Whether you're living or dying, it's costing you more. A report from consulting and actuarial firm Milliman, Inc., shows health care costs for families are up nearly seven percent in one year.
At the same time, Nursing Economic$, a medical journal, examines the escalating expenses incurred in the process of dying in a special May/June 2012 issue.
Healthcare costs -- mostly insurance premiums paid through employer-sponsored programs -- rose for the typical family to an average of $20,728 this year, according to Milliman. While the 6.9 percent increase over 2011 is the lowest rate of increase in the ten years of this study, the $1,335 increase surpasses last year's record of $1,319.
Illustrates the challenge
"The average rate of increase this year dips below seven percent for the first time since we began analyzing these costs, but the total dollar increase is still the highest we have seen," said Lorraine Mayne, principal and consulting actuary with the Salt Lake City office of Milliman. "This helps illustrate the challenge of controlling healthcare costs. When the total cost is already so high, even a slower rate of growth has a serious impact on family budgets."
Families may be surprised to learn their health care costs have reached $20,000 since most only pay part of it. Their employers pick up the rest.
The study notes the future of healthcare remains uncertain, as the constitutionality of the Affordable Care Act is being decided by the U.S. Supreme Court. However, the report notes that, to date, the Act has had only a limited effect on healthcare costs for families covered by an employer-sponsored PPO plan. Longer term, the implications may be more pronounced, researchers say, and will depend on a number of changing and interrelated factors.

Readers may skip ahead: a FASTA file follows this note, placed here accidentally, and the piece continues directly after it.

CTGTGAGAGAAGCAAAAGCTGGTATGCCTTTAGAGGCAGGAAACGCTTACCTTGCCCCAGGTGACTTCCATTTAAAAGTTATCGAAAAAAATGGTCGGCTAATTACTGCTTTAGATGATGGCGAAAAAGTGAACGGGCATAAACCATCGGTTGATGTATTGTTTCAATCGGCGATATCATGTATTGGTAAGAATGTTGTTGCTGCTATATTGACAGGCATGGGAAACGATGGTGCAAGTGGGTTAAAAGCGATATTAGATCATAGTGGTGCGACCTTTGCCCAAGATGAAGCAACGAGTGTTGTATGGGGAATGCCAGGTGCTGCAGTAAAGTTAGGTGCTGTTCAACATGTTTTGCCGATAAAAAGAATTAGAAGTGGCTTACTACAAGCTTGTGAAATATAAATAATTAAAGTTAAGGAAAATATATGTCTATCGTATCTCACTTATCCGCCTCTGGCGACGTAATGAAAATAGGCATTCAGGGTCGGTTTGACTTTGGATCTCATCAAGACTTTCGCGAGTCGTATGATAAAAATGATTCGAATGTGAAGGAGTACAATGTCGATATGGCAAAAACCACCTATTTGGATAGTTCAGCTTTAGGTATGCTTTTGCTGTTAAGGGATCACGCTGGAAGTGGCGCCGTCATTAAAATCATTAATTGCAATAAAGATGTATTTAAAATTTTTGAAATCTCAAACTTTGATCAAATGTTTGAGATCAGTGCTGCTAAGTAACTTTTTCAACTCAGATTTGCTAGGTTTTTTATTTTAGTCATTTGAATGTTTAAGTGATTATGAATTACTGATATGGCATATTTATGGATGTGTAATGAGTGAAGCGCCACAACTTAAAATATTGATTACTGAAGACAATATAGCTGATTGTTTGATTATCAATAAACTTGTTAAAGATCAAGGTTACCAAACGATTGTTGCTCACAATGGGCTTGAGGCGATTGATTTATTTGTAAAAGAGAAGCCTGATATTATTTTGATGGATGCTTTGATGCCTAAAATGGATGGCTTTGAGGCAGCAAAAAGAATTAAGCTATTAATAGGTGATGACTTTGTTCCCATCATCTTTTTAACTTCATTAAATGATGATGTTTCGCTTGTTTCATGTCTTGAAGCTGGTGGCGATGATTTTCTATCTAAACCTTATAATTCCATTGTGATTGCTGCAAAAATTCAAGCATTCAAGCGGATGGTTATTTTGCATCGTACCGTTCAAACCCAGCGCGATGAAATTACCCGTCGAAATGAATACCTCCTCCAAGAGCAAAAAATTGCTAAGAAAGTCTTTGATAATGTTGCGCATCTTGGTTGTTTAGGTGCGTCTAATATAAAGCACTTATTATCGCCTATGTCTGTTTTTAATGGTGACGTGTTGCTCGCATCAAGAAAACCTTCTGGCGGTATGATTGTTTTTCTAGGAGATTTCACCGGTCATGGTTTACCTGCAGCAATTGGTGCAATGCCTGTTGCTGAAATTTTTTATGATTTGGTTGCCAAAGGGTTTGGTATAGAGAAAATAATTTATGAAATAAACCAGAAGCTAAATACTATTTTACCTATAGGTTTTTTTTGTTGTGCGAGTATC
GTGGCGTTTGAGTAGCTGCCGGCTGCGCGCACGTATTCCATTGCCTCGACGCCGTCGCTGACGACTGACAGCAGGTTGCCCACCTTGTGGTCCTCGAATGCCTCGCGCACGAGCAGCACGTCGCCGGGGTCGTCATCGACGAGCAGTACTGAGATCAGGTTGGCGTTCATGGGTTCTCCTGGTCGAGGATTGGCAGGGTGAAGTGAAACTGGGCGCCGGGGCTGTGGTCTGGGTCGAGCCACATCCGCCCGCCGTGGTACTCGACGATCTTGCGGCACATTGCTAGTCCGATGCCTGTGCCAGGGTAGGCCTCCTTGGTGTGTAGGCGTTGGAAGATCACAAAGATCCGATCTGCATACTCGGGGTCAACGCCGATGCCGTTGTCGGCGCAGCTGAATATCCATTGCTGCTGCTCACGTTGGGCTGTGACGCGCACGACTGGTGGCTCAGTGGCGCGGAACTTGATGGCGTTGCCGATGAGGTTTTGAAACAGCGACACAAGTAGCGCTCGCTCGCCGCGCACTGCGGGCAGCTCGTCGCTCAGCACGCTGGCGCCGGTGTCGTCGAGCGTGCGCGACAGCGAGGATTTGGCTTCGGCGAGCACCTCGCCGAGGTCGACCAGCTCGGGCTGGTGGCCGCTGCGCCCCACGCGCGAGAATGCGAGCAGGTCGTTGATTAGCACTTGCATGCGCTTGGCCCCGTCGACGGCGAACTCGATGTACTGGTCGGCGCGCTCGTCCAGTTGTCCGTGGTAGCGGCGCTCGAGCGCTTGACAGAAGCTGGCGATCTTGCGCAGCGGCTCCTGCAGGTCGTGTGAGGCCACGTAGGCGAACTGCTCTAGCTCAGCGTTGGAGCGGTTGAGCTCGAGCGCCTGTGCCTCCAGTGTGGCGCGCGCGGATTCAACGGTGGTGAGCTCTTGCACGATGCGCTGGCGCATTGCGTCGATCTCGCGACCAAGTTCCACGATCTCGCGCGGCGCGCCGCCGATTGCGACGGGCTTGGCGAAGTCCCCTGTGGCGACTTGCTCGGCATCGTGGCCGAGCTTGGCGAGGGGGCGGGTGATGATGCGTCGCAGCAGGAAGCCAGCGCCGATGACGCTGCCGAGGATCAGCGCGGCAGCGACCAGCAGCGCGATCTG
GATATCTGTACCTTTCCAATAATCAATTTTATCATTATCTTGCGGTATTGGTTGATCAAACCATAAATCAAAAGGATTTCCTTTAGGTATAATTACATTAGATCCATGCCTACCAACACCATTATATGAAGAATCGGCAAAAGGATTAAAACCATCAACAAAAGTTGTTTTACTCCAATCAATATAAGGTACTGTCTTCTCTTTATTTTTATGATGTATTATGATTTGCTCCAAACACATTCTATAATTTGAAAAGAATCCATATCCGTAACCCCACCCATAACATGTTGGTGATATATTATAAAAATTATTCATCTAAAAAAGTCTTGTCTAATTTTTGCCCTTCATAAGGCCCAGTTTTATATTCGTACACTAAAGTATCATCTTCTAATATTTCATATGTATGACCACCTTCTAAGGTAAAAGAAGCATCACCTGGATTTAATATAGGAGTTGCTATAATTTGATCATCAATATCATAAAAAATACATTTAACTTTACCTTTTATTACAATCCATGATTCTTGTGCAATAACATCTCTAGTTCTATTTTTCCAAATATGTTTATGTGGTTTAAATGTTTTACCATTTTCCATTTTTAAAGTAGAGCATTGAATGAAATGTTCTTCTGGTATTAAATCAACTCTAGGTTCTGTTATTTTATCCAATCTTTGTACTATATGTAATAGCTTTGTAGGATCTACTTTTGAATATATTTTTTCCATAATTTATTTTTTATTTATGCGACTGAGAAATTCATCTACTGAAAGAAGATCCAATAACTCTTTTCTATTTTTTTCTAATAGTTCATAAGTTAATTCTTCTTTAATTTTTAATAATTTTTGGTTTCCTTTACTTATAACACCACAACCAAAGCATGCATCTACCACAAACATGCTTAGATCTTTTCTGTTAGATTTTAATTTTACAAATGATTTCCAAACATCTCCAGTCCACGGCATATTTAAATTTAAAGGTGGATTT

"We face a number of different potential scenarios depending on the future of reform," said Chris Girod, principal and consulting actuary with the San Diego office of Milliman. "We have tried to map out what those different scenarios may mean for consumers, employers, care providers, and the government."
High cost of dying
The special issue Nursing Economic$ examines the skyrocketing costs, the discomfort people experience in talking about death, and the emotional strain of end-of-life care. Six research reports are also presented. The authors outline alternatives to the care individuals usually receive at the end of life.
For example, in an article entitled "How Can We Afford To Die," the authors maintain that the U.S. cannot sustain society’s proportional cost commitment to end-of-life care as the baby-boomer generation ages.
"These crises beg the question: How does the United States deal with the substantial costs incurred in the last 6 months of life?" the authors ask.
The issues will get a thorough airing at the 5th Nursing Economic$ Summit, "June 6, 2012, in Washington, DC.
"Now is the time to bury past demons and discussions surrounding 'death panels' and replace them with conversations on progressive approaches to expanding hospice and palliative care, and the use of advanced directives, like living wills, in the United States," said Donna Nickitas, Nursing Economic$ editor.